Is It Finally Time for More Nurses to Get Into Leadership?

The results of a newly released national survey showed that registered nurses have a lot to say about health care leadership issues, most notably that more nurses are needed in high-level executive positions. Nurses also expressed mixed emotions about their current leaders, with nearly half saying they don’t feel supported by their leadership.

These were just two of the many leadership insights from the 2017 Survey of Registered Nurses conducted by AMN Healthcare, health care’s innovator in workforce solutions and staffing services.

AMN Healthcare conducts the biennial RN survey to provide the health care industry with immediate and up-to-date information directly from one of its largest and most influential workforce sectors.

In the wide-ranging survey, the 3,347 respondents provided their views on staff shortages, retirement, the delivery of care, work environment, leadership and other issues. Here are some of the leadership highlights:

 1 — More nurse executives are needed

One area that has become increasingly important to success in health care is leadership, and nurses have their own very clear preferences on how organizations should transform leadership. An overwhelming number – 82 percent – say that more nurse leaders are needed in health care, and only 5 percent disagree.

This is not surprising considering this sentiment has been widely championed by nursing associations and other industry leaders over the last decade.

It was strongly supported in the Institute of Medicine’s 2010 landmark study, The Future of Nursing: Leading Change, Advancing Health, which called for more nurses in leadership roles to meet the changing demands of the health care system.

2 — Many nurses don’t feel supported by their leaders

An important reason for RNs’ desire to see more nurses in positions of leadership is their ambivalence about how much support they get from leadership. A bare majority of nurses reacted positively when asked about their feelings about the trust and support they receive from their leaders.

When asked whether their leaders were people they trust, good at what they do, care about them, and support their career development, half of the respondents agreed or strongly agreed, while one quarter neither agreed or disagreed, and one quarter disagreed or strongly disagreed.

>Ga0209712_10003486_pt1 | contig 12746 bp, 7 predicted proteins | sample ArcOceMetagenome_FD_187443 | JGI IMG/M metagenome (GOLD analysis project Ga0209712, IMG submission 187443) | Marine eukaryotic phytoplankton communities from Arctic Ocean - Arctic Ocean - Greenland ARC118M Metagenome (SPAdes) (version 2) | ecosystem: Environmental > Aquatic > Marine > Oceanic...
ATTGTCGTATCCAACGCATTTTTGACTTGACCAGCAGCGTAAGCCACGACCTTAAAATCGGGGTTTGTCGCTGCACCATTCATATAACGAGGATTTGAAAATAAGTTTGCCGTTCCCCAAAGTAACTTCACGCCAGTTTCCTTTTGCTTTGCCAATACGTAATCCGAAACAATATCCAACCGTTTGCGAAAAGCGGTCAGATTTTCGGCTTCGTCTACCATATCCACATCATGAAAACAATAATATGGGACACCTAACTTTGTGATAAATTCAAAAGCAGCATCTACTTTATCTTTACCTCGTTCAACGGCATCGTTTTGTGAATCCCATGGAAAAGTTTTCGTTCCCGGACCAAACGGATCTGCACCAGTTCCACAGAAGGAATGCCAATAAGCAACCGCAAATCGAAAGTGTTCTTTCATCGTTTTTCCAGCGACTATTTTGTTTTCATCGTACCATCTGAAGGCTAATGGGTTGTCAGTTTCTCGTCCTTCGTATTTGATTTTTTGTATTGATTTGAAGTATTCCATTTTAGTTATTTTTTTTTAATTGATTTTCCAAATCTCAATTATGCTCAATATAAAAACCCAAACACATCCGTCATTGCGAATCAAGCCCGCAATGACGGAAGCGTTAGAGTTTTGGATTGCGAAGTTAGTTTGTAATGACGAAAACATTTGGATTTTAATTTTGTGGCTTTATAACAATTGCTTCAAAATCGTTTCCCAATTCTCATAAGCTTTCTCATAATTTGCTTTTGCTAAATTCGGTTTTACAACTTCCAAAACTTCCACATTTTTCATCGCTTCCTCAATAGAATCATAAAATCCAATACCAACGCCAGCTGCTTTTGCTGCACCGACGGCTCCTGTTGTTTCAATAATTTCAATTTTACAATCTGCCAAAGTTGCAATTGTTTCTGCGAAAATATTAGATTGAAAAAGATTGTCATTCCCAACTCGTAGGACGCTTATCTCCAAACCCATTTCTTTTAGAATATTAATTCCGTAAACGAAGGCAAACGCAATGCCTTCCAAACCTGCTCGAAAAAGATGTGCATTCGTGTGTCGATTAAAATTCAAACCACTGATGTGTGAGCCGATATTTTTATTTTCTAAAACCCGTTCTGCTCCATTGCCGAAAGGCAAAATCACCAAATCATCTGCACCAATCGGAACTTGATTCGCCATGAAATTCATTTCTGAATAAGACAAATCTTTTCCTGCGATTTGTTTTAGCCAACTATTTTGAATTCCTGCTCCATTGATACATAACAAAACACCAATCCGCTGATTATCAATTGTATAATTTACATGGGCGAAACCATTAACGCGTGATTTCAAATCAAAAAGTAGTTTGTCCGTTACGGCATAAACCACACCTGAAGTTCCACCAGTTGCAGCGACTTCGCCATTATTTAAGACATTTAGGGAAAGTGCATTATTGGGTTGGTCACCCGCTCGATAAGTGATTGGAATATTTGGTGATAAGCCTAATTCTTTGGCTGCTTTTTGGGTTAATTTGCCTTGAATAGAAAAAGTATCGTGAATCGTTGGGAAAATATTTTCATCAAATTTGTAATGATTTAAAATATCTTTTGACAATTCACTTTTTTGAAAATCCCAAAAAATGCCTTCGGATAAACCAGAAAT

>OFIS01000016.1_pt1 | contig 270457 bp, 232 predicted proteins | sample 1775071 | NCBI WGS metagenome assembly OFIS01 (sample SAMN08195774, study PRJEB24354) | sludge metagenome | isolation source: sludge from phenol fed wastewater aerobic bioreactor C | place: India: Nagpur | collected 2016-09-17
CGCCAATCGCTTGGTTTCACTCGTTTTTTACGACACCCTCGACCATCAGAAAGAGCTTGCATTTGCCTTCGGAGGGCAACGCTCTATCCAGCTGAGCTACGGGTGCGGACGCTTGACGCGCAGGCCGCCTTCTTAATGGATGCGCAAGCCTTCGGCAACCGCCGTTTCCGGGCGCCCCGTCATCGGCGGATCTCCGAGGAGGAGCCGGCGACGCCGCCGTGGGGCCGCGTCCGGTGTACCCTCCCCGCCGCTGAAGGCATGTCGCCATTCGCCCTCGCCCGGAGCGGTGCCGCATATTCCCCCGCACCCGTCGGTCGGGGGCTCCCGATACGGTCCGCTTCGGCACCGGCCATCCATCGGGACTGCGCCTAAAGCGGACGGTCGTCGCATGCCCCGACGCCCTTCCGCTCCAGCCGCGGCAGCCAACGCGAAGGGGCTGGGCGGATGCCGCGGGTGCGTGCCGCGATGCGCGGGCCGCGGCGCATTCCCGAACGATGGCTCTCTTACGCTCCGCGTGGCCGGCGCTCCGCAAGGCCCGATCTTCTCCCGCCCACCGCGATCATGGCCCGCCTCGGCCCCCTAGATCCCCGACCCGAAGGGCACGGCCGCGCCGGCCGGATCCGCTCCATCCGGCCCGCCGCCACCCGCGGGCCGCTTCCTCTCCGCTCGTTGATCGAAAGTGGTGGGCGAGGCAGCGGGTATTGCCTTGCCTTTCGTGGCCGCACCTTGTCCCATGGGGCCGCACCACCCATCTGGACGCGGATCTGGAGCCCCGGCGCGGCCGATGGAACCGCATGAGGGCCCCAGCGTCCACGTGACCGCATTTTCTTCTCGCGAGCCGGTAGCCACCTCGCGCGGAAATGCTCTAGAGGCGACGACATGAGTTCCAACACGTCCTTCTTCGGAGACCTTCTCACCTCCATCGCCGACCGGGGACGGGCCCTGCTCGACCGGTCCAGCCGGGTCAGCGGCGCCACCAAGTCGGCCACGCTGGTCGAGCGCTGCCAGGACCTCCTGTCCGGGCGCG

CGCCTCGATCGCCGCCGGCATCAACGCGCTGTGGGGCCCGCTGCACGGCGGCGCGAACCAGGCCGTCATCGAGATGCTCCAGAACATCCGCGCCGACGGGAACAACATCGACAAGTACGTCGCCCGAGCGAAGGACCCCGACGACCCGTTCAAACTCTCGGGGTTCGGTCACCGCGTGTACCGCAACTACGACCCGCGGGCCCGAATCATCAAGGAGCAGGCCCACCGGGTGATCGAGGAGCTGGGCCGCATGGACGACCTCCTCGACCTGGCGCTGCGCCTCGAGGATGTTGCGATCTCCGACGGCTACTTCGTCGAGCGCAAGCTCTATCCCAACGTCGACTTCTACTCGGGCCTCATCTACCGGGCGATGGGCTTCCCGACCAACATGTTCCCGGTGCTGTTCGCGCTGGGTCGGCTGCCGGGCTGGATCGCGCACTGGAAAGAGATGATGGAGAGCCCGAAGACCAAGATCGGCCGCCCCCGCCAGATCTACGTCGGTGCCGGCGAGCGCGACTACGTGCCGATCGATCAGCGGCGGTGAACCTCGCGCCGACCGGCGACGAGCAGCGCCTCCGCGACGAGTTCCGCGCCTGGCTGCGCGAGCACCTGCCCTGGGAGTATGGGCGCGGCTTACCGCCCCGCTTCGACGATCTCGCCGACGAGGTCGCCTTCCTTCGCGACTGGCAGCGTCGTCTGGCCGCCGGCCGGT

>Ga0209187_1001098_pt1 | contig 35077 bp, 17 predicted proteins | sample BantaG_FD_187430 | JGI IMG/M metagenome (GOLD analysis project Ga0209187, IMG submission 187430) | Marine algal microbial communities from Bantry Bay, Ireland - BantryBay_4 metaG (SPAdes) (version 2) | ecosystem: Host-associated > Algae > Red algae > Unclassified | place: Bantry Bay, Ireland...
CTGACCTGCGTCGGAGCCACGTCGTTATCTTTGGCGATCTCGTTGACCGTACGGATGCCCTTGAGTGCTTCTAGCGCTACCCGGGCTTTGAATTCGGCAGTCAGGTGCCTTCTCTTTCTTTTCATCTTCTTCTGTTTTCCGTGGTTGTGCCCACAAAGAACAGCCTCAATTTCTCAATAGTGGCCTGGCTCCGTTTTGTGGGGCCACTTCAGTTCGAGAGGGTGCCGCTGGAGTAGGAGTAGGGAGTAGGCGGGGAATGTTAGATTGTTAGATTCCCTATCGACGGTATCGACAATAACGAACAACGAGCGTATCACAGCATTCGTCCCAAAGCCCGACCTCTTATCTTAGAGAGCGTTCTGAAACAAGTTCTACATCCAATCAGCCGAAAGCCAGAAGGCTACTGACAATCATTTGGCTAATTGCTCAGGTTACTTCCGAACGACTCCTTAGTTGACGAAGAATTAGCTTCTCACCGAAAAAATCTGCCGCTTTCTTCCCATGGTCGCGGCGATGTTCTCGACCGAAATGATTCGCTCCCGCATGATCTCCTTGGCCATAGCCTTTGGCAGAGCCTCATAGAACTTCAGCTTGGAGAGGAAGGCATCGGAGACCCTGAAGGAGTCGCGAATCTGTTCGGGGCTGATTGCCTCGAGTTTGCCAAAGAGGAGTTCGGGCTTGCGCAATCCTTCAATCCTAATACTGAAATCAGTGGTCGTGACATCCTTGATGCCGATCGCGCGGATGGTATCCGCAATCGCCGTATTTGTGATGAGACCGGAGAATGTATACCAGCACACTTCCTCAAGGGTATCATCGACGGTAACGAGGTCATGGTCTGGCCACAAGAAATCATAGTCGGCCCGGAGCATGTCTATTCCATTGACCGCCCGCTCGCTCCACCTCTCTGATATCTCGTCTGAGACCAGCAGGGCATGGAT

Breaking down the information further:

  • About half the RNs (53 percent) agreed or strongly agreed when asked to respond to the statement, “My leader is someone I trust.
  • Another 22 percent were ambivalent, stating that they neither agreed nor disagreed.
  • And, 25 percent responded negatively, saying that they disagreed or strongly disagreed that they could trust their leader.

Collectively, these responses indicated that nearly half of the RNs (47 percent) didn’t feel or weren’t sure that they could trust their leaders.

The results suggest a disconnect between leadership and a large segment of the nursing workforce, a critical challenge considering that nurses are one of the most important factors influencing patient experience. Studies have shown that nurses’ feelings of lack of support can impact job satisfaction, which in turn can affect patient satisfaction.

3 — Nurses are reluctant to pursue leadership roles

While a vast majority of RNs would like to see more nurses in leadership positions, only a small percentage indicated their interest in entering such positions themselves.

When asked about leadership pursuits, 61 percent said “no” they are not planning to pursue a leadership position and only 22 percent responded “Yes.” Another 17 percent said they were already in a leadership position.

Reasons given for their lack of interest in leadership positions included not wanting to deal with the politics of leadership structure and a desire to remain at the bedside.

When broken down by age group, the results provide a more revealing picture.

Millennial nurses (ages 19-36) were significantly more interested in moving into leadership positions, with more than one third expressing interest. This compared to one-fourth of Gen Xers (ages 37-53) and only 10 percent of Baby Boomers (ages 54+). However, Baby Boomer nurses had a much higher percentage of RNs already in leadership positions compared to their younger counterparts.

Final thoughts

In looking at the survey regarding nurses’ views on leadership, three (3) key points were clear:

  1. RNs want to see greater nurse representation among executives.
  2. Only a small percentage of RNs actually want to pursue leadership roles (although interest is higher among younger nurses).
  3. Nurses are somewhat disenchanted with their leaders.

The mixed results suggest that health care providers face challenges in ensuring that nurses feel cared about and supported by their leadership.

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Marcia Faller, PhD, RN, is the chief clinical officer for AMN Healthcare. Throughout her tenure with AMN, Dr. Faller has championed the development of consistent quality standards for credentialing and competency evaluation of health care professionals. You can follow her on Twitter @Marcia_Faller or connect with her on LinkedIn




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Marcia Faller, PhD, RN, is the chief clinical officer for AMN Healthcare. Throughout her tenure with AMN, Dr. Faller has championed the development of consistent quality standards for credentialing and competency evaluation of health care professionals. You can follow her on Twitter @Marcia_Faller or connect with her on LinkedIn

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